How Various Types of Wood Influence Different BBQ Flavors

by admin on May 20, 2013 · 7 comments

Different types of firewoodLet’s dive right into the meat of it. A multitude of inputs affect the delectable flavoring of your end result, the likes of which simply cannot be covered in an article online. If you’re looking to become the go-to pit master among your family, your circle of friends, or your co-workers, see this article as a launching pad to greatness.

 

 

 

The Pit Master Journey

The amateur pit master, whom we’ll call a pit apprentice, knows that there exist a variety of barbecue sauces to place on your piece of meat before or after the barbecue process, from mild to spicy, from light, peppered vinegar to the thicker tomato- and mustard-based. The next step up of apprentice may even be aware of dry rubs.

The middling pit master, whom we’ll call a pit journeyman, knows that on top of barbecue sauces one has various cuts of meat from which to choose. He also understands that a pit master uses a gas grill only under extreme duress and most likely with a gun to the head. In all other scenarios (e.g. always), he uses charcoal or wood, and ideally it’s the latter. But that’s a preference for the next level of pit mastery.

Because the elite pit master, whom we’ll call . . . a pit master . . . has put in his 10,000 hours, he understands all of the aforementioned and much more. More important than the barbecue sauce, more important even than the cut of meat, the true pit master realizes the most important factor in your barbecuing experience is the type of wood you use. And that’s because the true pit master, as often as possible (e.g. always) uses wood. And he knows which type of wood to use to achieve whichever type of flavor is his goal.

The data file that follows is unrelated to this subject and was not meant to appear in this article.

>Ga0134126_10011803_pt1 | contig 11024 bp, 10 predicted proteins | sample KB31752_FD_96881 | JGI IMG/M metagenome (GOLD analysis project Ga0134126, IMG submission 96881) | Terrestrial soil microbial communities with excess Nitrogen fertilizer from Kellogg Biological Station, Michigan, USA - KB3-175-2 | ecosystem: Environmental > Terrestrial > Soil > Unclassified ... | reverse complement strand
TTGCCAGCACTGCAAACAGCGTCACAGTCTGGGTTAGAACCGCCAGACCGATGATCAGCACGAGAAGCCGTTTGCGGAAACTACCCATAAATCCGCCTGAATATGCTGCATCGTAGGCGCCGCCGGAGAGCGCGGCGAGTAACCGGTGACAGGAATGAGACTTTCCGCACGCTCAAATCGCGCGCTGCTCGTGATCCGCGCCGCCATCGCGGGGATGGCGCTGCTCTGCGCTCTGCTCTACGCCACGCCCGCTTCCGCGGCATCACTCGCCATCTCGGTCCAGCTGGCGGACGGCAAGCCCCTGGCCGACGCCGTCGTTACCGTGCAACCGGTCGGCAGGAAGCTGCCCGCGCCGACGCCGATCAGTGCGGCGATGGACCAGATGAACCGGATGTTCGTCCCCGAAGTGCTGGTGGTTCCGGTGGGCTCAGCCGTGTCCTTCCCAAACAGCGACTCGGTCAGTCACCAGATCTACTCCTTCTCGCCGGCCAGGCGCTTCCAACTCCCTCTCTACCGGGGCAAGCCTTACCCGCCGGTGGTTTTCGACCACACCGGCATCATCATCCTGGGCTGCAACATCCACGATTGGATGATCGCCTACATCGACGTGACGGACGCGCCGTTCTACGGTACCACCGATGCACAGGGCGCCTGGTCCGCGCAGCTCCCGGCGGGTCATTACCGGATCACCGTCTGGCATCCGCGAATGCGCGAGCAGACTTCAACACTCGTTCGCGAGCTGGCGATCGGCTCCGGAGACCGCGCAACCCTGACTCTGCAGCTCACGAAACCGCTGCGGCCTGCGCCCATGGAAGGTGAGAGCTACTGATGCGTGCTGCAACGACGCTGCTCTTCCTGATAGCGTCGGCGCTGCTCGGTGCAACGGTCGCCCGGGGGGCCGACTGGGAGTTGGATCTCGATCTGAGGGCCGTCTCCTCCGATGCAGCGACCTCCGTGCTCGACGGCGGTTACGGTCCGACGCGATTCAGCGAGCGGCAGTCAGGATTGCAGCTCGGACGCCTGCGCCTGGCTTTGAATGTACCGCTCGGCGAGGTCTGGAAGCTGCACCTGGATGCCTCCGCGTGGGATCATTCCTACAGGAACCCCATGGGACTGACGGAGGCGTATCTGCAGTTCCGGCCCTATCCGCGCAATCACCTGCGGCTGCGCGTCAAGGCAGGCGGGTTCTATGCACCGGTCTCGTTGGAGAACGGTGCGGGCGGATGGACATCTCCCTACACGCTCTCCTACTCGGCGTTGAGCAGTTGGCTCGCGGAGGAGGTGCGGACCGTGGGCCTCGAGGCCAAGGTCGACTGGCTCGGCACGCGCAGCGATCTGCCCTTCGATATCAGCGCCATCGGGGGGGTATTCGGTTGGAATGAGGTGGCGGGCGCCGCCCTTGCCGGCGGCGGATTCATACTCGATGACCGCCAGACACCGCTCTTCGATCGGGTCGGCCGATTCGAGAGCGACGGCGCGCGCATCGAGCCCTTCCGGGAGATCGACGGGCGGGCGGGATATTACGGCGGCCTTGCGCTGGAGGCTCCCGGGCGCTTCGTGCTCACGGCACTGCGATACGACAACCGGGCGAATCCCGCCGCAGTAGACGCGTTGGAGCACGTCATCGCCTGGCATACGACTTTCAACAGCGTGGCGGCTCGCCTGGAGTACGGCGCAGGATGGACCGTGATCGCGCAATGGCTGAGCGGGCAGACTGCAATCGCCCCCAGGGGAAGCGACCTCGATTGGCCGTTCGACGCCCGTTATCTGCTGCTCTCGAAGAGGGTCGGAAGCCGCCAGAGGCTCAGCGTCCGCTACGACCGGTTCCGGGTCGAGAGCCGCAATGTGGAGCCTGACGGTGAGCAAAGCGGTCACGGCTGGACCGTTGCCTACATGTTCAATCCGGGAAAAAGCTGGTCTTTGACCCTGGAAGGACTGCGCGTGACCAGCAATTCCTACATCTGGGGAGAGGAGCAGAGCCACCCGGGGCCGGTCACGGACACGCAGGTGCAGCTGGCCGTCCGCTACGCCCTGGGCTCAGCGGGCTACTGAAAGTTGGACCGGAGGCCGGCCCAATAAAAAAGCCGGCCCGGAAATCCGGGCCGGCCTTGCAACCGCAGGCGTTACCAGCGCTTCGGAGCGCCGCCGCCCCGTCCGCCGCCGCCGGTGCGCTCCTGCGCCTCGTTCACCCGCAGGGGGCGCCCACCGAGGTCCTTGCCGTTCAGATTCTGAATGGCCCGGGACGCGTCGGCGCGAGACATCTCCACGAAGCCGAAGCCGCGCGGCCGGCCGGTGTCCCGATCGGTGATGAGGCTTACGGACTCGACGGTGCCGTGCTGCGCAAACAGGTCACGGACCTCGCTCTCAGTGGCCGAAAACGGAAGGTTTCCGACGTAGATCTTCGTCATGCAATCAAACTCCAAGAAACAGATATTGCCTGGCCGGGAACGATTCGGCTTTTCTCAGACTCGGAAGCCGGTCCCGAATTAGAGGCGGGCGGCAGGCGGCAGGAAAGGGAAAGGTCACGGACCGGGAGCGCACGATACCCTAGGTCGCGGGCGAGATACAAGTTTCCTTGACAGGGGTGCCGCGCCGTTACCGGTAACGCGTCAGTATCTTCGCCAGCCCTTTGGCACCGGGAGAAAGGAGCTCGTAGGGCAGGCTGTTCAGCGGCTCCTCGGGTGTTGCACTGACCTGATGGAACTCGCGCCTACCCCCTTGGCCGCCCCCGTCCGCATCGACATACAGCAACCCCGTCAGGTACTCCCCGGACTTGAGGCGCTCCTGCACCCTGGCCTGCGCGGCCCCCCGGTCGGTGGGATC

What Types of Wood to Use to Achieve Different BBQ Flavors

If you have the capability to use wood in your barbecuing experience, do it. As opposed to grilling with direct heat, you’ll have yourself a more tender, more succulent meat that’s chock-full of flavor. Numerous inputs exist to influence that flavor, but the primary factor is the type of wood you use. Different woods provide you with different flavors – here are some quick tips to take in before we delve into the specific types of wood to use:

  • You’ll need to soak your wood for up to an hour to get that primo smoke all up in your meat.
  • Keep your cooker squeaky clean. Smoking meat already carries an inherent health risk in that carcinogens can develop when cooked improperly or on too high of heat, not to mention undercooking – no need to increase that risk with a dirty cooker.
  • In line with the health perspective, do your best not to char your meat at any point in the cooking process, and try to use leaner meats – carcinogens are more populous when fat drips from the meat onto your heat source. Don’t ask me why – it’s science.
  • In general, stay away from using softwoods like pine, fir and spruce when cooking raw meat. If a meat has already been cured, softwoods may be appropriate, but they generally don’t flavor well and should be mixed with other types of hardwood. Be sure you’re well along on your path toward pit mastery before attempting to smoke with softwood.